About and History of Guruvayur Temple
Guruvayur Temple is a Hindu temple dedicated to Lord Guruvayurappan. According to legend, Janamejaya conducted a sacrifice to destroy all the snakes of the world including Takshaka, who was the cause of his father Parikshit’s death. Hundreds of thousands of snakes were slain as they fell into the sacrificial fire, but the ritual was interrupted by a Brahmin named Astika before Takshaka was murdered.
Since Janamejaya was responsible for the death of millions of snakes, he was afflicted with leprosy. He lost all hope of a cure. One day Sage Atreya (son of Atri) came before Janamejaya and told him to take refuge under the feet of Krishna at Guruvayur. Atreya told him that in the temple at Guruvayur the effulgence of Shri Hari is at its best and Vishnu showers his blessings on all devotees. He immediately rushed there and spent the next ten months worshiping the god of Guruvayur. At the end of ten months, he returned home healthy and took the astrologer to task for making a false prediction. The astrologer told him that he would find the mark of a snakebite on his left leg. He had escaped death only because he was in a temple where Anantha (the emperor of serpents) was present and Anantha was the brother to the God at Guruvayur where he had finished worshiping.
The king then decided to build a full-fledged temple at Guruvayur. In time, this temple came to be downgraded and reduced to poverty during the days when Kerala was ruled by the Perumal’s. The Perumal rulers were mostly Shaivites and did not extend their patronage to Vaishnavite shrines. The Shiva temple at Mammiyur received their patronage and with the shift of royal patronage, the worshippers also moved to the Shiva temple. The Guruvayur temple was thus reduced to utmost poverty. However, one day, a holy man went to the Mammiyur temple for food and hospitality for the night. Though the temple was affluent, the temple authorities pretended they had nothing and scornfully directed him to the neighboring Guruvayur temple. When the holy man entered the precincts of that temple, he was courteo3.20 received by a Brahmin boy and sumptuously fed. The righteous man was very much pleased and he pronounced a blessing. According to the legend, the Mammiyur Siva temple began to decline, and the fortunes of Guruvayur Vishnu temple progressed from strength to strength.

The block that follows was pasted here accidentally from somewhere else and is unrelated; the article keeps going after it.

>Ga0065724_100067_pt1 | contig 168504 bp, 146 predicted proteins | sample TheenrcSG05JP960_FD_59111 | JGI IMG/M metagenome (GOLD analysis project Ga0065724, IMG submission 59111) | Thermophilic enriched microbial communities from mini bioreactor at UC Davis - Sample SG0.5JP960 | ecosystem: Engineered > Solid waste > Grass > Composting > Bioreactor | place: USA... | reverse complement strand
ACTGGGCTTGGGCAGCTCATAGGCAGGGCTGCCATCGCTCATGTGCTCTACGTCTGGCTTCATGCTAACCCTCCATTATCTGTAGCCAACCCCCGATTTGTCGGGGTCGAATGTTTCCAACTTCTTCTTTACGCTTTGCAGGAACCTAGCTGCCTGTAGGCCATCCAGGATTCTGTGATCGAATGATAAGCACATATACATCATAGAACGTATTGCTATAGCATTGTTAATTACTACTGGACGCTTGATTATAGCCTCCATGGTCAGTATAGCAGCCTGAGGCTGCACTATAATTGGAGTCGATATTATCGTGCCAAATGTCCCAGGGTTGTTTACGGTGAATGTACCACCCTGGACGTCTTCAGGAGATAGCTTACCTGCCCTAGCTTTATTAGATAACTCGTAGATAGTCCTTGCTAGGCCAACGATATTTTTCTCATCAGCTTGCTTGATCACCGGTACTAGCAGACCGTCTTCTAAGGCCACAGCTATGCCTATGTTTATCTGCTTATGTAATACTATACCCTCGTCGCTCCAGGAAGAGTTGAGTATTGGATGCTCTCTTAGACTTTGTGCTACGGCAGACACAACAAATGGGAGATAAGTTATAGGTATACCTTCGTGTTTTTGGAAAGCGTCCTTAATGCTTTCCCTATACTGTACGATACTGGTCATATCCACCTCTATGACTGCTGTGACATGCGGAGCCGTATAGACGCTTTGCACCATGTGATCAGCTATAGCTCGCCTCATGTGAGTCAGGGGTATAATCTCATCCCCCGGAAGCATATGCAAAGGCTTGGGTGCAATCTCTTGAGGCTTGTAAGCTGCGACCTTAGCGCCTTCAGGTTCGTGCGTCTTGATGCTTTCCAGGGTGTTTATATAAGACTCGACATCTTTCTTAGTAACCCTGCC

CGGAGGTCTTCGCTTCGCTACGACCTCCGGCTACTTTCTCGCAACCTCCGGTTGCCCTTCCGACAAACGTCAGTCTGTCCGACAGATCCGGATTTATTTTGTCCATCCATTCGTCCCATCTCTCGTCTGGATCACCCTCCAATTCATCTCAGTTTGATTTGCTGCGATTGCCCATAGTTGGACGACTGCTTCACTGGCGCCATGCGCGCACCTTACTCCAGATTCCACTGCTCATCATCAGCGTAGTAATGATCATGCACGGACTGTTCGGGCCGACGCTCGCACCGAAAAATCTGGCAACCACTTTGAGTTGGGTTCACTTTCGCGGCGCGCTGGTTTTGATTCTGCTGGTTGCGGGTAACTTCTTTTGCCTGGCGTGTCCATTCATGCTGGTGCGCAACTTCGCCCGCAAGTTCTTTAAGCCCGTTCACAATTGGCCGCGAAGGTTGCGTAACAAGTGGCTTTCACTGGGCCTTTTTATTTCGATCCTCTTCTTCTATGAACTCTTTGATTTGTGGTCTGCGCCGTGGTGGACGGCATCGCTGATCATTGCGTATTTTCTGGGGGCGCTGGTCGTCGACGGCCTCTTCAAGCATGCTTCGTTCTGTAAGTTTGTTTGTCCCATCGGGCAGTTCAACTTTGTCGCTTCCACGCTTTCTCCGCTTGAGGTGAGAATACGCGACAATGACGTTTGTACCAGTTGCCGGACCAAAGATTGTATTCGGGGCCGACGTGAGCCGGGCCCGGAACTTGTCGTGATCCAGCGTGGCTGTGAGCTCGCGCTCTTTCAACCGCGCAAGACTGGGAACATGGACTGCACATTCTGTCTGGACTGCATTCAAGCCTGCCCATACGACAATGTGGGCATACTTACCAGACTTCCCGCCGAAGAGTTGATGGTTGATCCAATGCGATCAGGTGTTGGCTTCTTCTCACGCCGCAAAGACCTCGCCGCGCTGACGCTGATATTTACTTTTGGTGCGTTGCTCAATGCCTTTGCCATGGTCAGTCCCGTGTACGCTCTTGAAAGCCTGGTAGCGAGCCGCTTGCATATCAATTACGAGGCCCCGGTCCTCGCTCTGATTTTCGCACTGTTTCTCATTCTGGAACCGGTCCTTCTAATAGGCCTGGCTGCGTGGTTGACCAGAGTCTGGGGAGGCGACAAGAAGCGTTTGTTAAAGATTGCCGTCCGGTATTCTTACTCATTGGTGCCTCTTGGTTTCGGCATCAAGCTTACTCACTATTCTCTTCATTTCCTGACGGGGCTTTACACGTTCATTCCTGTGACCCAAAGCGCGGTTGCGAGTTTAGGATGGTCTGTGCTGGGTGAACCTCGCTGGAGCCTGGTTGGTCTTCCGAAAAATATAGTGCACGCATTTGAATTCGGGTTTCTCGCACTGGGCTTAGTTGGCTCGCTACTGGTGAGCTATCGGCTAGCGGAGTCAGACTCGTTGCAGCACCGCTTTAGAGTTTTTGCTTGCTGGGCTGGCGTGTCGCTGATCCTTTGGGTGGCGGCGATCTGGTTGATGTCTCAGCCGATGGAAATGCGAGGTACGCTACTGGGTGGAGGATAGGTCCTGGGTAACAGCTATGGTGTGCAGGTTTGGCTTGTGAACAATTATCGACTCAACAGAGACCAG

Pre-colonial age: In the 14th century, the Tamil literature “Kokasandesam” refers to a place named “Kuruvayur” and in the 16th century (fifty years after Narayaniyam was composed) there are also multiple references to Kuruvayur. In Old Tamil, “kuruvai” means “sea”, hence the village on the Malabar Coast may be called Kuruvayur.
The earliest temple records date back to the 17th century. The earliest mention of the many important Vishnu temples of Kerala is found in the songs of Alwars, Tamil saints, whose timeline is not exactly fixed. However, by the end of the 16th century, Guruvayur had become the most popular pilgrimage center in Kerala.
Colonial age: In 1716, the Dutch raided Guruvayur. They looted treasures and set fire to the Western Gopuram (later rebuilt in 1747). In 1755, the Dutch destroyed the Trikkunavay temple and the Brahmins fled from there.